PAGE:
Anyway, hearing David Cameron talk about libraries reminded me of an email exchange I'd had with Chris Rhodes, and he gave me permission to quote something he said which is very important, and very true, about the whole Save Libraries thing:

“The problem with the save libraries campaign [is] even highly educated people have no idea what libraries do.

‘Save the local bus route’ is an easier campaign, prima facie, because public perception of what the local bus route does and what it actually does are not that different. With ‘save the local library’ there is a massive disparity between what the library does and what people think it does.

The campaign has to both explain the role of libraries and explain why they should not be cut.”

I think he's absolutely right, and it does make the whole thing massively, massively harder.

*bangs head against desk*

Sorry, normal cheerier service will be resumed with the next blog post. :)

- thewikiman

Where are all the crazy ideas for libraries?

Picture of some stairs with 'insane' written on I really like listening to Freakonomics Radio - it's basically discussion of interesting ideas and how they apply to concepts. It's quite seductive, because they're generally left-field or crazy ideas, executed successfully by visionary people with a lot of capital behind them. I like to imagine how some of them might apply to libraries, and what I might do with limitless time and money to help the library cause...

A recent episode in particular really caught my ear. It's worth listening to the whole thing, but here's the bit that struck me. Peter Diamandis, of the X Prize Foundation, said: "If you want to cause a true break-through - the day before something is really a break-through, it's a crazy idea. If it weren't a crazy idea it wouldn't be a break-through; it'd be an incremental improvement."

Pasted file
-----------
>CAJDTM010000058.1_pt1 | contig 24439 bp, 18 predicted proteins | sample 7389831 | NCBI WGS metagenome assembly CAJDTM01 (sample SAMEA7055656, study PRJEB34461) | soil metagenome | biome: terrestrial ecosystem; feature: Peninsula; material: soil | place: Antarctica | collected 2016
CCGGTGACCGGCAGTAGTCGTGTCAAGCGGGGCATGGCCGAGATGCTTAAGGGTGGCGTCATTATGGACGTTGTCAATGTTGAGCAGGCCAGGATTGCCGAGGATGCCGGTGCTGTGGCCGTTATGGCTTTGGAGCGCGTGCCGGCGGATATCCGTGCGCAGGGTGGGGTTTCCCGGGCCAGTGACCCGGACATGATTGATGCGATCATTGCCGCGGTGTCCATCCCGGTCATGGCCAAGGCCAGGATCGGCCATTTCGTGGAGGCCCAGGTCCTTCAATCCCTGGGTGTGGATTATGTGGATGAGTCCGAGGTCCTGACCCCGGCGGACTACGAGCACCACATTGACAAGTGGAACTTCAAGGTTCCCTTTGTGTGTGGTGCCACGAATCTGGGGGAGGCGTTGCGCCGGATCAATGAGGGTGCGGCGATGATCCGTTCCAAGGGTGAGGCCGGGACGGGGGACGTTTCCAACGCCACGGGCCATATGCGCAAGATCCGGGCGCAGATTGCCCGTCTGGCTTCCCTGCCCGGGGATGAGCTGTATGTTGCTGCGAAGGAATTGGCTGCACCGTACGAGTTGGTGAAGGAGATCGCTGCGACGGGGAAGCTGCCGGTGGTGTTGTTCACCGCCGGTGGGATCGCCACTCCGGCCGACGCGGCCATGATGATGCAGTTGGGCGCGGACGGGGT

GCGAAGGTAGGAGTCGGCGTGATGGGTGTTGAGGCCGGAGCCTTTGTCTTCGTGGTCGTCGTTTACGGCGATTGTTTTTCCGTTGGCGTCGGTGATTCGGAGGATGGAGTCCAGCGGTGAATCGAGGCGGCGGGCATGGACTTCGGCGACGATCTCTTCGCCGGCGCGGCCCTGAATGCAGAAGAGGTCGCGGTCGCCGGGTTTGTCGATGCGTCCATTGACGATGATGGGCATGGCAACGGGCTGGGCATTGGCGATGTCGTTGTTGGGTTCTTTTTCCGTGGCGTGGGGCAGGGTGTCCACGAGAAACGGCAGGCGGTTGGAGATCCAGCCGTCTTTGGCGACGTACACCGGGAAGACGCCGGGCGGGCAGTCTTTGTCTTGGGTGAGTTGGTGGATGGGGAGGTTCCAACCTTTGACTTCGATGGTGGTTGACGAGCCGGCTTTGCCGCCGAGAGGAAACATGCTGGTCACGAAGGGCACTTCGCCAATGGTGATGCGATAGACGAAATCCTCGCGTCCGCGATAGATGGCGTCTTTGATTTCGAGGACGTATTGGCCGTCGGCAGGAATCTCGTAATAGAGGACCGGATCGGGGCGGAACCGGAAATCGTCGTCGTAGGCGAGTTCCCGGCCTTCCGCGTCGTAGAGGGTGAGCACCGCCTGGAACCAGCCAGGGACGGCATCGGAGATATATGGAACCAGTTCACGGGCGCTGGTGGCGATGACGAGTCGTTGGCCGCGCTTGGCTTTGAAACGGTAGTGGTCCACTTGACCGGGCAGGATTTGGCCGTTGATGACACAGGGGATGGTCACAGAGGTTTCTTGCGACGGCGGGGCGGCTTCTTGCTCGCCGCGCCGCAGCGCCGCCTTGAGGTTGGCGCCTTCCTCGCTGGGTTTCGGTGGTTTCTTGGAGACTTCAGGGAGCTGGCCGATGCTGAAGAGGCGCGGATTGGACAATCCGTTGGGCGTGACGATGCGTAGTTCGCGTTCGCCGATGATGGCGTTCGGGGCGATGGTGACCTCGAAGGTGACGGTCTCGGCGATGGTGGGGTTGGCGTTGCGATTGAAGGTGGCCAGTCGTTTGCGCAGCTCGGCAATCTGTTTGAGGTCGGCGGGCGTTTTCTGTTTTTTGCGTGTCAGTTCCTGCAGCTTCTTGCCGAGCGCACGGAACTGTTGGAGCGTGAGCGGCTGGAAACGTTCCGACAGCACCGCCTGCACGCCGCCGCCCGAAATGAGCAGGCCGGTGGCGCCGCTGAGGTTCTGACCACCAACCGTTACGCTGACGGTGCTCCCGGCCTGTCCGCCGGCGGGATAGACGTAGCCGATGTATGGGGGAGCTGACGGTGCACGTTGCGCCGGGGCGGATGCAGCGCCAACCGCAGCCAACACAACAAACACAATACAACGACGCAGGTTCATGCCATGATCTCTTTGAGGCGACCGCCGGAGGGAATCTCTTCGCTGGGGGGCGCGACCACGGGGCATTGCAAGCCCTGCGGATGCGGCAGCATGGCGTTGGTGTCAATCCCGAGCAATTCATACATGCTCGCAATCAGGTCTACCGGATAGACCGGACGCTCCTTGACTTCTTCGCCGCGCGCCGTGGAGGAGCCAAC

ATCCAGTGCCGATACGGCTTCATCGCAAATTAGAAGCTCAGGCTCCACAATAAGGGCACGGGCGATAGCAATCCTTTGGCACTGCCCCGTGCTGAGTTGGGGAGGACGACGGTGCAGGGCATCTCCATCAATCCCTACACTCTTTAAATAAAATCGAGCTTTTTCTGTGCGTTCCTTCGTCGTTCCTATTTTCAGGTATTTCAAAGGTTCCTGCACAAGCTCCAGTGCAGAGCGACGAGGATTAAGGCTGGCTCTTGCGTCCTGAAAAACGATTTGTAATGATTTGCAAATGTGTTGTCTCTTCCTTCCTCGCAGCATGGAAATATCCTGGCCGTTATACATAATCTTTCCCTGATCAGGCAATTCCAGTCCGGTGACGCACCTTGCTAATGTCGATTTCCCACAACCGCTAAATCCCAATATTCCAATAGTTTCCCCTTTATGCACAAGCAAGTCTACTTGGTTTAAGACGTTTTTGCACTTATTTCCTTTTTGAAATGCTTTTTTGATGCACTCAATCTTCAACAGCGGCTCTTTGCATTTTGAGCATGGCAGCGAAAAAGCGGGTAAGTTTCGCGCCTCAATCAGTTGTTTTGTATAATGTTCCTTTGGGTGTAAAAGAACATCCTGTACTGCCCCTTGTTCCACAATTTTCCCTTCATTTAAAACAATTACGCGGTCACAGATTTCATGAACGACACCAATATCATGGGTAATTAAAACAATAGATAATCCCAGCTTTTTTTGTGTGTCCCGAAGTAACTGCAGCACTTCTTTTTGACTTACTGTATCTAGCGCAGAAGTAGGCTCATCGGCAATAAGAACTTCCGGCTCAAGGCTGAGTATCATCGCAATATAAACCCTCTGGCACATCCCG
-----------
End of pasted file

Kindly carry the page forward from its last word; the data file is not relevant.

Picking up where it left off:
So where are the crazy ideas for how to rescue libraries from their current plight? If you know of any, leave me a link in the comments. Or even better, if you HAVE a crazy idea you'd be happy sharing, tell us all about it here.

He goes on to say that at a really high level you can't try crazy ideas because you end up being subject to a Congressional review or whatever, so it's up to the small businesses and entrepreneurs to supply the real creativity because they're the only ones who can. There are parallels with libraries here too - we can't really expect the ALA, CILIP or the British Library to do something completely nuts just to try and 'save' libraries, they have too much responsibility. So maybe the ideas have to come from the little people, like us. Maybe if we have crazy ideas now, we'll have the guts to try and implement some of them when we finally get our grubby mitts on some serious responsibility... who knows?

The host of the show, Stephen Dubner, goes on to say:

In the real world, there are real risks. You want winners? There'll be losers too. You want a new solution, a new technology, a new education system? There's going to be a whole lot of people - noisy, well-funded, entrenched people - whose only goal is to defend the status quo. So bring on the crazy ideas!

Makes you think, I reckon.

- thewikiman

p.s If you're reading this in Google Reader or otherwise not on the original blog, click through and view the original! There are absolutely FABULOUS crazy ideas for libraries in the comments section, and that's where the real value of this post lies.